06:17
If you could zoom in,
06:19
it might look something like
what you see on the screen.
06:21
Polymers are chains of atoms
arranged in long, thin lines.
06:24
The chains are very tiny,
06:28
about the width of a biomolecule,
06:30
and these polymers are really dense.
06:31
They're separated by distances
06:33
that are around the size of a biomolecule.
06:35
This is very good
06:37
because we could potentially
move everything apart in the brain.
06:38
If we add water, what will happen is,
06:41
this swellable material
is going to absorb the water,
06:43
the polymer chains will move
apart from each other,
06:46
and the entire material
is going to become bigger.
06:48
And because these chains are so tiny
06:51
and spaced by biomolecular distances,
06:53
we could potentially blow up the brain
06:55
and make it big enough to see.
06:57
Here's the mystery, then:
07:00
How do we actually make
these polymer chains inside the brain
07:01
so we can move all the biomolecules apart?
07:04
If we could do that,
07:07
maybe we could get
ground truth maps of the brain.
07:08
We could look at the wiring.
07:10
We can peer inside
and see the molecules within.
07:12
To explain this, we made some animations
07:15
where we actually look
at, in these artist renderings,
07:18
what biomolecules might look
like and how we might separate them.
07:21
Step one: what we'd have
to do, first of all,
07:24
is attach every biomolecule,
shown in brown here,
07:27
to a little anchor, a little handle.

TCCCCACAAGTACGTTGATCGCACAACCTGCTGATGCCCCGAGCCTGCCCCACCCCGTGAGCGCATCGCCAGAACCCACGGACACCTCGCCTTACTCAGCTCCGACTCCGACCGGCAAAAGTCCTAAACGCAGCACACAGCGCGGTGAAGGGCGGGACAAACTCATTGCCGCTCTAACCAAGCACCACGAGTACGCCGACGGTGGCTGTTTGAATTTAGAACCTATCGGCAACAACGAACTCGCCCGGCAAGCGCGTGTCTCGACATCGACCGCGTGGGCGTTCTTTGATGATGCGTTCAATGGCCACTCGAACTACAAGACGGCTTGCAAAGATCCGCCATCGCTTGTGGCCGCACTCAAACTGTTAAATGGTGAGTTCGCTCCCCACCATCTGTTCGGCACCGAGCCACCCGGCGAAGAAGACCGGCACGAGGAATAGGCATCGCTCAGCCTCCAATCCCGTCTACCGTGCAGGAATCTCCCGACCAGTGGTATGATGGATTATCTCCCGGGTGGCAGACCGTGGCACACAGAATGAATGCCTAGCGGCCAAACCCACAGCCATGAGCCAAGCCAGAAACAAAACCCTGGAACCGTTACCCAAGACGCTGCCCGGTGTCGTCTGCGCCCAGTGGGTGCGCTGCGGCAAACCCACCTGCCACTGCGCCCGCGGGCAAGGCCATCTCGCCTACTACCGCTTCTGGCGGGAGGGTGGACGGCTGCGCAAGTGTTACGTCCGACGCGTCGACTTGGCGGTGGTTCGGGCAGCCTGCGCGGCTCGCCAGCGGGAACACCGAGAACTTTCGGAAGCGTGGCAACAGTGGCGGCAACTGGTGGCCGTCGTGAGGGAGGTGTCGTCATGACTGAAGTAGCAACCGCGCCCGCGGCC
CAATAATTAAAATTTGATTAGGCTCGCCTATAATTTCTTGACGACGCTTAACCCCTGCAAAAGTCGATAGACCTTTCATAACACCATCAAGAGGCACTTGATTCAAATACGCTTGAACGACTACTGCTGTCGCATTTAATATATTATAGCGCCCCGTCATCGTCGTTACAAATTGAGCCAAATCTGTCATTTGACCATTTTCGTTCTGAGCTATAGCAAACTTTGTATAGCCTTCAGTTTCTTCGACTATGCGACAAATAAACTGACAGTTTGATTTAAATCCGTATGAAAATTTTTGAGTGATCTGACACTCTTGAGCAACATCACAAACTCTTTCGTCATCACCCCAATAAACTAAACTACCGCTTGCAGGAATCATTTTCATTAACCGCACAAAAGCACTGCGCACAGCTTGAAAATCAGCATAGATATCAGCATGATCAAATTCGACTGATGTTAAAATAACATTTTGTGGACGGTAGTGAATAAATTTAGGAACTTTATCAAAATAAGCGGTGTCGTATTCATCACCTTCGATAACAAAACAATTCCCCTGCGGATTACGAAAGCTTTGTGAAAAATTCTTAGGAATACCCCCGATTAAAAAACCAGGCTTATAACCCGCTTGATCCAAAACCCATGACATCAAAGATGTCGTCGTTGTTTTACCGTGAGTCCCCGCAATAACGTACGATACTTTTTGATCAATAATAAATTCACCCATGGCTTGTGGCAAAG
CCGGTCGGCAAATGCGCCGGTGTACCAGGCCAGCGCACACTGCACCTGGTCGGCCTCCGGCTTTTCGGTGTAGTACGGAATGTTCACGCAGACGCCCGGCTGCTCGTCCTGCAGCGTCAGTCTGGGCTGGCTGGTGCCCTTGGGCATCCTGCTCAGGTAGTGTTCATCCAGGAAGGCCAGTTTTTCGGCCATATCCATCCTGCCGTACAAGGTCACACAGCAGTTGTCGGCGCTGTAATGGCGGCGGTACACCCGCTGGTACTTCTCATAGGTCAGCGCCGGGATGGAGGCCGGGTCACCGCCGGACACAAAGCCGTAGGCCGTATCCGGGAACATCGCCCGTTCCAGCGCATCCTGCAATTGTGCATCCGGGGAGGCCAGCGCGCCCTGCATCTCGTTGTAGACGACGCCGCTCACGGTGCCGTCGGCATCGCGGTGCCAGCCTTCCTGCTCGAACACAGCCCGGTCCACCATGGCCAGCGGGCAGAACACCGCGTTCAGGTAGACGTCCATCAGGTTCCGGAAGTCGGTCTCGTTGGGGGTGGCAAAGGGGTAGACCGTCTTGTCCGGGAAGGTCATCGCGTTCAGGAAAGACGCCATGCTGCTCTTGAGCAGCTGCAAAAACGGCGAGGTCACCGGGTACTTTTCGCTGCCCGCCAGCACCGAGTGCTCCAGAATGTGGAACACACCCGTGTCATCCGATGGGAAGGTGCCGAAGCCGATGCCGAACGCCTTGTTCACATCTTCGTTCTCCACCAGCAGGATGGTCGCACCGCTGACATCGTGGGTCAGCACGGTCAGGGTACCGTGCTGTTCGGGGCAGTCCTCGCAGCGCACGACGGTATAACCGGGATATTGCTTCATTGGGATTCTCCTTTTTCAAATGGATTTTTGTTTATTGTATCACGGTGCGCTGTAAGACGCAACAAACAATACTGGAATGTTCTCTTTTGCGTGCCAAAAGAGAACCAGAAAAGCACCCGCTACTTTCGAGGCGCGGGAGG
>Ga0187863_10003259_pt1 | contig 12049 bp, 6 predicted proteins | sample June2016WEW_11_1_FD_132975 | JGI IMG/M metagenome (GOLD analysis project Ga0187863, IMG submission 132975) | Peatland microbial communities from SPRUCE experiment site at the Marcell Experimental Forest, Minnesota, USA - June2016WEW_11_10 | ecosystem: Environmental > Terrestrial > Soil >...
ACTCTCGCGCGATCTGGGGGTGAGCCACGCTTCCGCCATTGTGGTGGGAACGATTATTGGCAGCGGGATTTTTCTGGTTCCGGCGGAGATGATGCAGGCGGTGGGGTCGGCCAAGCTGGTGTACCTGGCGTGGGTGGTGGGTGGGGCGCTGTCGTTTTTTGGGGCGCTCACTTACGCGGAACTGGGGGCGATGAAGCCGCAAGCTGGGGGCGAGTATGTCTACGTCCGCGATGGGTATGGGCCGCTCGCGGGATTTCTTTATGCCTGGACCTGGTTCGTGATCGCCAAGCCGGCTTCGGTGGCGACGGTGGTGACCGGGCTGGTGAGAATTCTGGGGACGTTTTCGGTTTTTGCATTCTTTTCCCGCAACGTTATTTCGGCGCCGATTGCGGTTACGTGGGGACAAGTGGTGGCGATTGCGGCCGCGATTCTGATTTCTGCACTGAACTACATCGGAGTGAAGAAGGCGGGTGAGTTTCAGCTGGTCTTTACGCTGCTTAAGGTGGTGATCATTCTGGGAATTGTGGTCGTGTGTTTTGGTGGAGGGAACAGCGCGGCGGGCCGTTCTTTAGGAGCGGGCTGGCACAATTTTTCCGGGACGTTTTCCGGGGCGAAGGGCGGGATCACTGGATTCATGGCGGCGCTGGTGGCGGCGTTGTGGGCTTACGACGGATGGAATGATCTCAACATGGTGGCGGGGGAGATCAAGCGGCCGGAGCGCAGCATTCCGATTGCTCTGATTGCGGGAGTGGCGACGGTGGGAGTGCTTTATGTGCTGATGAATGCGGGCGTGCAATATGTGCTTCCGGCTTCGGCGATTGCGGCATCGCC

07:30
We need to pull the molecules
of the brain apart from each other,
07:32
and to do that, we need
to have a little handle
07:35
that allows those polymers to bind to them
07:38
and to exert their force.
07:40
Now, if you just take baby diaper
polymer and dump it on the brain,
07:43
obviously, it's going to sit there on top.
07:46
So we need to find a way
to make the polymers inside.
07:48
And this is where we're really lucky.
07:51
It turns out, you can
get the building blocks,
07:52
monomers, as they're called,
07:55
and if you let them go into the brain
07:56
and then trigger the chemical reactions,
07:58
you can get them to form
those long chains,
08:00
right there inside the brain tissue.
08:03
They're going to wind their way
around biomolecules
08:05
and between biomolecules,
08:07
forming those complex webs
08:08
that will allow you, eventually,
to pull apart the molecules
08:10
from each other.
08:13
And every time one
of those little handles is around,
08:14
the polymer will bind to the handle,
and that's exactly what we need
08:17
in order to pull the molecules
apart from each other.
08:21
All right, the moment of truth.
08:23
We have to treat this specimen